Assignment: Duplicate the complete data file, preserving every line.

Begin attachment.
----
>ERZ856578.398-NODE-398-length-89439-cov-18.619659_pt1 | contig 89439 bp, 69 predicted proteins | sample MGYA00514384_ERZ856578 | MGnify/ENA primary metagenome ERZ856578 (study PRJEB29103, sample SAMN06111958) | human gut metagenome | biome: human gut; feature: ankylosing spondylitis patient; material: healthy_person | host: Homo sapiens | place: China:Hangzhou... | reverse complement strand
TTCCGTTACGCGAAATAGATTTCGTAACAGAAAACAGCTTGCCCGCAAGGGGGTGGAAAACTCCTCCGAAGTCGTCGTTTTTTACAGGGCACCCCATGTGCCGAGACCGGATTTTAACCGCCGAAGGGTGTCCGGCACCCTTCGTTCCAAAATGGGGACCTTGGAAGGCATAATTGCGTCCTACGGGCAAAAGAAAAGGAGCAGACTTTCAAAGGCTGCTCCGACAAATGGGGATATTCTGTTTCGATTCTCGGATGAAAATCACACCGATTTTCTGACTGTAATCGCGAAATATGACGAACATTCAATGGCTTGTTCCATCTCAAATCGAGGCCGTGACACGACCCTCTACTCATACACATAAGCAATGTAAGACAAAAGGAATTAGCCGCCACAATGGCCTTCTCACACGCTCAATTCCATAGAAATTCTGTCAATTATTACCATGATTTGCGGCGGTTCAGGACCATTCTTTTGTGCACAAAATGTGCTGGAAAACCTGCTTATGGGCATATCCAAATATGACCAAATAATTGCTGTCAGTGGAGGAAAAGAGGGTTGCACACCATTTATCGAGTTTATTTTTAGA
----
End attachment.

>ERZ856578.398-NODE-398-length-89439-cov-18.619659_pt1 | contig 89439 bp, 69 predicted proteins | sample MGYA00514384_ERZ856578 | MGnify/ENA primary metagenome ERZ856578 (study PRJEB29103, sample SAMN06111958) | human gut metagenome | biome: human gut; feature: ankylosing spondylitis patient; material: healthy_person | host: Homo sapiens | place: China:Hangzhou... | reverse complement strand
TTCCGTTACGCGAAATAGATTTCGTAACAGAAAACAGCTTGCCCGCAAGGGGGTGGAAAACTCCTCCGAAGTCGTCGTTTTTTACAGGGCACCCCATGTGCCGAGACCGGATTTTAACCGCCGAAGGGTGTCCGGCACCCTTCGTTCCAAAATGGGGACCTTGGAAGGCATAATTGCGTCCTACGGGCAAAAGAAAAGGAGCAGACTTTCAAAGGCTGCTCCGACAAATGGGGATATTCTGTTTCGATTCTCGGATGAAAATCACACCGATTTTCTGACTGTAATCGCGAAATATGACGAACATTCAATGGCTTGTTCCATCTCAAATCGAGGCCGTGACACGACCCTCTACTCATACACATAAGCAATGTAAGACAAAAGGAATTAGCCGCCACAATGGCCTTCTCACACGCTCAATTCCATAGAAATTCTGTCAATTATTACCATGATTTGCGGCGGTTCAGGACCATTCTTTTGTGCACAAAATGTGCTGGAAAACCTGCTTATGGGCATATCCAAATATGACCAAATAATTGCTGTCAGTGGAGGAAAAGAGGGTTGCACACCATTTATCGAGTTTATTTTTAGA